- Colds can occur throughout the year. The flu generally infects people from late fall through early spring.
- The symptoms of a cold include a stuffy or runny nose, sneezing, sore throat, mild fatigue, headache, and a cough.
- Flu symptoms are usually more severe than those of a cold and tend to come on suddenly. They can include fever (100.4 degrees F or higher), fatigue (very tired), muscle or body aches, headache, chills, sore throat, cough, and a stuffy or runny nose. Some people may have vomiting and diarrhea, but this is more common in children than adults.
- People who have the flu may be able to infect others from 1 day before getting sick until 5 to 7 days after. Young children and people with weakened immune systems can be infectious even longer.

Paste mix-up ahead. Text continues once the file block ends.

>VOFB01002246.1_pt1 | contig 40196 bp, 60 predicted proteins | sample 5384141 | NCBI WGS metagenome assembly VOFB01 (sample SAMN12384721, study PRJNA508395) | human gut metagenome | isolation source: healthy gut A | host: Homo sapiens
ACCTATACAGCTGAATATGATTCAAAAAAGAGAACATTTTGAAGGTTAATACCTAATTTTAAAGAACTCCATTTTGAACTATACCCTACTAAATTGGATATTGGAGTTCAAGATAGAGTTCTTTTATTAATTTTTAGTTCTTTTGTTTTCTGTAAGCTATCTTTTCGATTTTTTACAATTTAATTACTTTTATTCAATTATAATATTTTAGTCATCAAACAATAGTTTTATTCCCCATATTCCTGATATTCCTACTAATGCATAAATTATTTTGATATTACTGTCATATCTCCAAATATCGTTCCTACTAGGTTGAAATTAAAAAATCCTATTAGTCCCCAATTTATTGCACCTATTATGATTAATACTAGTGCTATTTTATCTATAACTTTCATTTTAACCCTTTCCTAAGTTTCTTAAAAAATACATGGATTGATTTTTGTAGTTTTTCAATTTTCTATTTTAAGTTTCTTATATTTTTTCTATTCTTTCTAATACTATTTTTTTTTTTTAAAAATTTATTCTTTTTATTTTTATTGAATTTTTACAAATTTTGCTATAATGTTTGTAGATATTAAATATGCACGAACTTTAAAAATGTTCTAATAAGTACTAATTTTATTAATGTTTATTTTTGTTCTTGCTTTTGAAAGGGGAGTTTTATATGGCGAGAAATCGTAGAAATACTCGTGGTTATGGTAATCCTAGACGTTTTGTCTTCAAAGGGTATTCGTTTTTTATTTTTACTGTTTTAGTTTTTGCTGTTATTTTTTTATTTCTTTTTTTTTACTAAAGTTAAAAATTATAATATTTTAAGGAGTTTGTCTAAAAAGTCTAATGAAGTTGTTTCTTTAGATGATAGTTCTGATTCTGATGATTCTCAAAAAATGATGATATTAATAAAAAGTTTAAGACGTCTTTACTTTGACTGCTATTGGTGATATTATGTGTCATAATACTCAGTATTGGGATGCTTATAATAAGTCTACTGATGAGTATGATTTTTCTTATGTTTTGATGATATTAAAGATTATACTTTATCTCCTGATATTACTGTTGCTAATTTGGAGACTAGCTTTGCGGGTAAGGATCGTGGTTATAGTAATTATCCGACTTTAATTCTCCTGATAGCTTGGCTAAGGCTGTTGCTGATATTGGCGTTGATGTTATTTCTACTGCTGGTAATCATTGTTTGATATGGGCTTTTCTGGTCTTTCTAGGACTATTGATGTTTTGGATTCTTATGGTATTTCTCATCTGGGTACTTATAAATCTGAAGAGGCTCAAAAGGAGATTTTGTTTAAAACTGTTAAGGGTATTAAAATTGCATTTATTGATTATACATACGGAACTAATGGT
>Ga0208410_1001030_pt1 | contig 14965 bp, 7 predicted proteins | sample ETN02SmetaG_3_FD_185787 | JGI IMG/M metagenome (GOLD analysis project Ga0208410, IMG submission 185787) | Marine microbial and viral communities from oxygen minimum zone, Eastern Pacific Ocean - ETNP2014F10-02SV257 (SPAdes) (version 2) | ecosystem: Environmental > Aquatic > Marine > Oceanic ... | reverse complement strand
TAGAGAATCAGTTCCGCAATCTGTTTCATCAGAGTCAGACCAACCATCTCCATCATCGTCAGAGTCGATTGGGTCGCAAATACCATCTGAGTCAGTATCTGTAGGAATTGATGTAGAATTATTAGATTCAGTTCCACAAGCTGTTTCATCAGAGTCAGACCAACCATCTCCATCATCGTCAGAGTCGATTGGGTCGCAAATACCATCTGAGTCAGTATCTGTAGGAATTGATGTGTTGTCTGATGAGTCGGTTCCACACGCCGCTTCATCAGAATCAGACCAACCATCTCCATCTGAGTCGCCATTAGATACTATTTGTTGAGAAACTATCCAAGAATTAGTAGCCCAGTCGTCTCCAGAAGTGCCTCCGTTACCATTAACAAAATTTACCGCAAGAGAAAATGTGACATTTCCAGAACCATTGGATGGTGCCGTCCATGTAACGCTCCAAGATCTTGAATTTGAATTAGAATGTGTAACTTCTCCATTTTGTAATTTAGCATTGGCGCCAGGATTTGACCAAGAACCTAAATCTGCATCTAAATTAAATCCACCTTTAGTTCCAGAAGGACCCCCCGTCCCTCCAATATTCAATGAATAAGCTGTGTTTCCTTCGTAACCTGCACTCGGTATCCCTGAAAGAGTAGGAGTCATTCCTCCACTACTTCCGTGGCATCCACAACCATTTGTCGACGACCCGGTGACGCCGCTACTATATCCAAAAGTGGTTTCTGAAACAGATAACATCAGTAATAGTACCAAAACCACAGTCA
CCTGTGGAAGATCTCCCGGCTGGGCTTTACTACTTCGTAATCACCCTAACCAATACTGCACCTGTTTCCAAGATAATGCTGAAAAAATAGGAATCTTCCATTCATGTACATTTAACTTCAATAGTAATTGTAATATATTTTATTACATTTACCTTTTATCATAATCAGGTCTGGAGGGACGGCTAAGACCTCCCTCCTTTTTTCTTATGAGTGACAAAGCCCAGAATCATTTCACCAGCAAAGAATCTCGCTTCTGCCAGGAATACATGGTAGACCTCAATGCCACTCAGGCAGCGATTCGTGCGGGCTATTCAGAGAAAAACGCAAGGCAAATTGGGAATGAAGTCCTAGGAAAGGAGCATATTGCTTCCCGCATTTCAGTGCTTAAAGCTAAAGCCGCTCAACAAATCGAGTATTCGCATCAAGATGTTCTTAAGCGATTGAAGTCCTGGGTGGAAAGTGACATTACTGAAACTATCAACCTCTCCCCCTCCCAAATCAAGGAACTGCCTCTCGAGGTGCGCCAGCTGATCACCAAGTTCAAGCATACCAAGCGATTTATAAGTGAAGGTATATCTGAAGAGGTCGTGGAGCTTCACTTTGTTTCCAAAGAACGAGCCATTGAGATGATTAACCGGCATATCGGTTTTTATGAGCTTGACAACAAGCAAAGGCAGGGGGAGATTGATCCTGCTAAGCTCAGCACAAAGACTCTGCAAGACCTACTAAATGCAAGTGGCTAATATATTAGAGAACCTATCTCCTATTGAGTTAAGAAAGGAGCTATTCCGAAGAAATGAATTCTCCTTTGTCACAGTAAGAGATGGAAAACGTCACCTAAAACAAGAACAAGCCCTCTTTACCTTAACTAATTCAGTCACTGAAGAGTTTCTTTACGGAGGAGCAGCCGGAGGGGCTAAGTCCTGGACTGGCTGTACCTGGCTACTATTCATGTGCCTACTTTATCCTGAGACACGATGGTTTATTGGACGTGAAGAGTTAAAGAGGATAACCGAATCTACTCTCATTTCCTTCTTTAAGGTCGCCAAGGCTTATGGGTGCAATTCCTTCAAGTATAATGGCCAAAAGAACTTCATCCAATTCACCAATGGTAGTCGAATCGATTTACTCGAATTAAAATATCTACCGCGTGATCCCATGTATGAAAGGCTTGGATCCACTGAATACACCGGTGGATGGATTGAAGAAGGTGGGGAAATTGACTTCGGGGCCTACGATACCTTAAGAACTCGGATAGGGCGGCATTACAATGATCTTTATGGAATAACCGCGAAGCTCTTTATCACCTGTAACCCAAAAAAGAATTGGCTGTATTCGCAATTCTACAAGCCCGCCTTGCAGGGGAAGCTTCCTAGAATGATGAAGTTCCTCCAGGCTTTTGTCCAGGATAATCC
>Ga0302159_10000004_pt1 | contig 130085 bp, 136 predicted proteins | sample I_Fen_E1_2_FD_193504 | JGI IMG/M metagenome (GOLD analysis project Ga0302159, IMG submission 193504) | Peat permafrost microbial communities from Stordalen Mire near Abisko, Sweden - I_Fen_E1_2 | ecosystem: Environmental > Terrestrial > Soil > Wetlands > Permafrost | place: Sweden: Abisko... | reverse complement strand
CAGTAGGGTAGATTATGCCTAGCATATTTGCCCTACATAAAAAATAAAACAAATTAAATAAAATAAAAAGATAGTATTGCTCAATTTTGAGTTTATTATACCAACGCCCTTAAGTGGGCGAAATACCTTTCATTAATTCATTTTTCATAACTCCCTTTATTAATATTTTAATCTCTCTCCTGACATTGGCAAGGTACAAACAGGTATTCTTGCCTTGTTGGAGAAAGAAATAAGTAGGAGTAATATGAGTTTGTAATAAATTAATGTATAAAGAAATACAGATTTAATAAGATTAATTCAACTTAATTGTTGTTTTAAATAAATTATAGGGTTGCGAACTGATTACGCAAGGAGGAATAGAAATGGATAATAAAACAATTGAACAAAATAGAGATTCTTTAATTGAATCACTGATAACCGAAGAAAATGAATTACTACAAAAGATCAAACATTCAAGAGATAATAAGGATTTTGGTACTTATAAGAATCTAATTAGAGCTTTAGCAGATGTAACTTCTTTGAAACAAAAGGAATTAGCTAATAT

- An annual flu shot can help prevent or reduce the severity of illness caused by flu viruses. There are no vaccines for cold viruses.
- The flu is more serious than a cold. According to the CDC, every year in the United States:
- Up to 20 percent of Americans (1 in 5 people) get the seasonal flu.
- More than 200,000 people are hospitalized from seasonal flu complications, including 20,000 children.
- Up to 36,000 people die from the flu every year.
Nasal allergy symptoms ("hay fever") are much like those of a cold but aren't caused by a viral infection. An allergic response is your immune system's overreaction to particles in the air such as pollen, dust, molds, or pet fur and dander. Symptoms include clear mucus from the nose, sneezing, headache, watery eyes, dark circles under the eyes, irritability, fatigue, and a stuffy, runny, or itchy nose. Allergies can last weeks, months, or even years. Learn more about allergy symptoms and treatment.
Like allergies, there are other conditions that mimic cold and flu symptoms, or that occur if an infection develops in the ears, sinuses, chest, or other parts of the respiratory system including: